3. Grant-based Programming have bigger budgets.  We work with a lot of schools (see this blog post on Pomona USD), where we can service hundreds of students at multiple sites.  Instead of working with a lot of small individual schools, we can work with one client (like a district) that could be worth 20-40x more than any single school.  We work with ASES and ELOP grants that give sites up to $120,000 per year (link: https://www.fontana.org/DocumentCenter/View/11045/CDE-ASES-Frequently-Asked-Questions?bidId=), so there is definite room for our program.   Our current workshop price is $525 (for exisiting clients) per 1-hour workshop that services 20 students at a time.  Some clients have purchased $10,000-$80,000 worth of workshops in one session!  In business, I have always found that numbers tell the true story of what’s worth focusing on.
  4. Grant-based programming is guaranteed (once the contract is signed).  This basically fixes the issue with point Number 1.  If we book a school to teach 40 workshops, then that is guaranteed to happen and we can hire and staff with 100% certainty the teachers will be teaching at those date and times.  There are no last-minute cancellations.  Plus it makes it easier to budget for the future.  Also, we can spend extra money to do things for our clients like rent a car for a chef to drive over 100 miles to a client or even take an airplane flight!
  5. Grant-based programming is generally less complex to service.   Typically, at any individual school there might be a volunteer parent or an assistant principal or even a teacher that takes on the burden of organizing the enrichment program.  This is a LOT of work and it can be tricky to get a response sometimes because these individuals have a ton of other responsibilities.  Meanwhile, the grant-based programming has a fully staffed after-school program with coordinators, managers and more that are generally well organized and it’s easy to do things like change a class date, check-in with the program and much more.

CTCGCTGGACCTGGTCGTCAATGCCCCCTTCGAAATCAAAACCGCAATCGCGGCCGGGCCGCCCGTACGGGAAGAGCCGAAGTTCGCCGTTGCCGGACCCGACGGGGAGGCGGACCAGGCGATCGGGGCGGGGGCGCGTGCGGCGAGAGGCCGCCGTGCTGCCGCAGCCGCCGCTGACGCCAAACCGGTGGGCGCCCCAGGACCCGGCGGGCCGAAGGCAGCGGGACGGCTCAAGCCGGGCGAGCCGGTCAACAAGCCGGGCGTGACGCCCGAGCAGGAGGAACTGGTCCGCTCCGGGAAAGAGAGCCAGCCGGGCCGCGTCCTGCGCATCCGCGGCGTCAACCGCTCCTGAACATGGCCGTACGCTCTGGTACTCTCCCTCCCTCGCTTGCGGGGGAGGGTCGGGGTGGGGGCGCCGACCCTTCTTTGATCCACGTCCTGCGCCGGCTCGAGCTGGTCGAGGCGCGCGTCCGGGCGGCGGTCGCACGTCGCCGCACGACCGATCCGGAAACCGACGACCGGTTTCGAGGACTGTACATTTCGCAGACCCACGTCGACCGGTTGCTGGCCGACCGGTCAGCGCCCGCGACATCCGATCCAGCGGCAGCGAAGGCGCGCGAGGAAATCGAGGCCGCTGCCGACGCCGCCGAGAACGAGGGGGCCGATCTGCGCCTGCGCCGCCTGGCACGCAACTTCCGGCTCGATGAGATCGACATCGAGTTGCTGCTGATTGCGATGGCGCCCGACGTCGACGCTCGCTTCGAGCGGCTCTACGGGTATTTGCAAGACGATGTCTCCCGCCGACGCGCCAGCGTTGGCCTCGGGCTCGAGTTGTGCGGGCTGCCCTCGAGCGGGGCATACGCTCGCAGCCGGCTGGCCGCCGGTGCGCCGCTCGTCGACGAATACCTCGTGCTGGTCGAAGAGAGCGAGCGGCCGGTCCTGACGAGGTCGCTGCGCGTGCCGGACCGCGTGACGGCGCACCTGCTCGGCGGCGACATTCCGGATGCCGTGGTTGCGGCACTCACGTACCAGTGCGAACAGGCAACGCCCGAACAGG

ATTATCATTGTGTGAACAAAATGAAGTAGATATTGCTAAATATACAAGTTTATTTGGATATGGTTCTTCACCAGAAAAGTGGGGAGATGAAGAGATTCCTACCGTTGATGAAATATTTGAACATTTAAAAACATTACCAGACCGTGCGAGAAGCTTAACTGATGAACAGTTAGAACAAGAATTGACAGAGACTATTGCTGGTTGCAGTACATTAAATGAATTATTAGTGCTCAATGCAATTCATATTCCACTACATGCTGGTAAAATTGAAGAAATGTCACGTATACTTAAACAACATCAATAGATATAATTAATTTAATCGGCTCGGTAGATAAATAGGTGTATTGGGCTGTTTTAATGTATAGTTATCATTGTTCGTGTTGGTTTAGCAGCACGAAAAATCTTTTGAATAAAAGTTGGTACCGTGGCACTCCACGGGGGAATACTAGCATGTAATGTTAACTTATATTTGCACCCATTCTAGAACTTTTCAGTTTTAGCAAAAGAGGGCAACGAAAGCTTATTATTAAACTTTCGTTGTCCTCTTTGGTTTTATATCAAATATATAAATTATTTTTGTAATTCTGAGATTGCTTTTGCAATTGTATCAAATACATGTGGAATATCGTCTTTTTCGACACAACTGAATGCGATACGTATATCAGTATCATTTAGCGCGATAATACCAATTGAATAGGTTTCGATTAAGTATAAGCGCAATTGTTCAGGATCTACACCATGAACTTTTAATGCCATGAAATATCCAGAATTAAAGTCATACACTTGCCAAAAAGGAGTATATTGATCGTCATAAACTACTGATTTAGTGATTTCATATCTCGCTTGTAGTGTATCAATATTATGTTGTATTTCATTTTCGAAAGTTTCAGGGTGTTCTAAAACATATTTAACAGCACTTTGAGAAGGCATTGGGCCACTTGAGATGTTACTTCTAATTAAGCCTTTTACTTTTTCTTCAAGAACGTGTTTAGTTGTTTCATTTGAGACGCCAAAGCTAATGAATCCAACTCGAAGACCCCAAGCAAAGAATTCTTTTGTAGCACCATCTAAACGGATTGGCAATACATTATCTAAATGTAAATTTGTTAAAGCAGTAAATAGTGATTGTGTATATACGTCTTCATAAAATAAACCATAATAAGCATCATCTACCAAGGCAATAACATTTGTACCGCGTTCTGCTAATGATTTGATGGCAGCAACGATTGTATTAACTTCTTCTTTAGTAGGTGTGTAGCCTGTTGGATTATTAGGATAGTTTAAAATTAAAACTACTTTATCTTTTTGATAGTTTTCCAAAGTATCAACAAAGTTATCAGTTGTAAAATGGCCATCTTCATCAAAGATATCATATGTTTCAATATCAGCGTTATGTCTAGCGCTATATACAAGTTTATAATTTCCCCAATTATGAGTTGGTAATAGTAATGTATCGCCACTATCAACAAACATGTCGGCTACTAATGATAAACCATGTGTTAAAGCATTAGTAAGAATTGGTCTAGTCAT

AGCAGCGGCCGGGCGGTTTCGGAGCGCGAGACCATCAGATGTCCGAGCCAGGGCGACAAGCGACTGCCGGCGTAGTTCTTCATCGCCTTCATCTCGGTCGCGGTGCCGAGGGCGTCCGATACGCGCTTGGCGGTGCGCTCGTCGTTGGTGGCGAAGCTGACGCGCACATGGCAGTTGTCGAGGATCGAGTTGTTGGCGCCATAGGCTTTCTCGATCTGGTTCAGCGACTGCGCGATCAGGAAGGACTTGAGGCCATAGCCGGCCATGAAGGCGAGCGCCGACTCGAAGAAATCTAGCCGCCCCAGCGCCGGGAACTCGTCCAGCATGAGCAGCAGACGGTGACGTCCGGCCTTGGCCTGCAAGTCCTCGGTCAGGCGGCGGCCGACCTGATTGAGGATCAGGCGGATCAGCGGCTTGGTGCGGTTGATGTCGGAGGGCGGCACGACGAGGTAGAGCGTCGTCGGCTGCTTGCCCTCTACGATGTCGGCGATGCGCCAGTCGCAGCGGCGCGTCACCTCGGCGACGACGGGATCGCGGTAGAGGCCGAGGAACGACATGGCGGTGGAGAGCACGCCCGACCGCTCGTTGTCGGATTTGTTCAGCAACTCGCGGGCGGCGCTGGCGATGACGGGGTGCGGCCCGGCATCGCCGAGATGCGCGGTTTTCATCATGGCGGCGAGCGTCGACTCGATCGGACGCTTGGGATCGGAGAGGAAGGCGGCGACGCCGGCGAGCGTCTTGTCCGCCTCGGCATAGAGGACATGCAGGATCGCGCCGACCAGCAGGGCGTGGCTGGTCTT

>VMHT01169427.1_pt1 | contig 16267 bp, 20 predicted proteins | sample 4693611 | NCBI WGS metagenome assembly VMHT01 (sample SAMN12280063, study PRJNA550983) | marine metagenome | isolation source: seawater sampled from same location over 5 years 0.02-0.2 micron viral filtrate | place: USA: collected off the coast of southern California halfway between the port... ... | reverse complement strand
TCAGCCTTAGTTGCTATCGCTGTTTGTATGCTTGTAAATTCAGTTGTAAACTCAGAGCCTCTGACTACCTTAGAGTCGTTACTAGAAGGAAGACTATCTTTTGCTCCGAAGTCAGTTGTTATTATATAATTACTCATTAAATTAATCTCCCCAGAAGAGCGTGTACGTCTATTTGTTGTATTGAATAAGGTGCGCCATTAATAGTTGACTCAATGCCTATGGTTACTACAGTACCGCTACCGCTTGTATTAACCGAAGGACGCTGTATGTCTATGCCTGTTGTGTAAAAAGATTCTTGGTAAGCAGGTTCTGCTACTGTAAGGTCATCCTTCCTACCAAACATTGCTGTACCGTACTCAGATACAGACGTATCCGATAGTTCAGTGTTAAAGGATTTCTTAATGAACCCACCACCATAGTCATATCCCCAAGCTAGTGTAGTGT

Here are the results I’m predicting:  In the Fall 2019 session we worked with over 120 individual clients.  In the Fall 2022 session we’ll work with about 40 clients and do the SAME amount of revenue and workshops.  If all goes to plan, we’ll be teaching over 800+ hours of workshops this Fall and change the lives of over 2,000 students as they learn to cook over 10 weeks of lessons.

This will result in less internal staff to run everything, which makes running the business simpler and more sustainable for the long-term.

So far, I’m seeing great results.  I had a funny moment earlier this week where I politely turned down an opportunity to run a parent-paid program this Fall.  Unfortunately, I had no one I knew to refer them out to because I simply don’t know of any other providers of high-quality in-person cooking classes based in Southern California.

The future:  To be clear, we are NOT doing parent-paid programming this Fall, but in the future we might bring it back.  Part of being an entrepreneur is taking calculated risks, evaluating the results and seeing what happens.

So far we have booked over 400+ hours of workshops this Fall exclusively from grant-based programming and I only see more of that coming as educators get back from summer break.

If you are part of a grant-based program and would like to bring healthy culinary workshops to your students that are nutritious, educational and FUN, reach out to us at info@liftenrichment.com or call (310) 890-8704.

Get Cooking,

Chef Eric Horwitz


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Eric Horwitz

About LIFT

Eric founded LIFT Enrichment in 2010 because he wanted to help young kids develop their culinary skills so they could make healthy foods for friends and family for the rest of their lives.  He has worked with kids for over 15 years and enjoys their energy and enthusiasm for learning new things.  Eric studied abroad in Italy while at UCLA and discovered a passion for cooking.  

Eric Horwitz, Ceo of Lift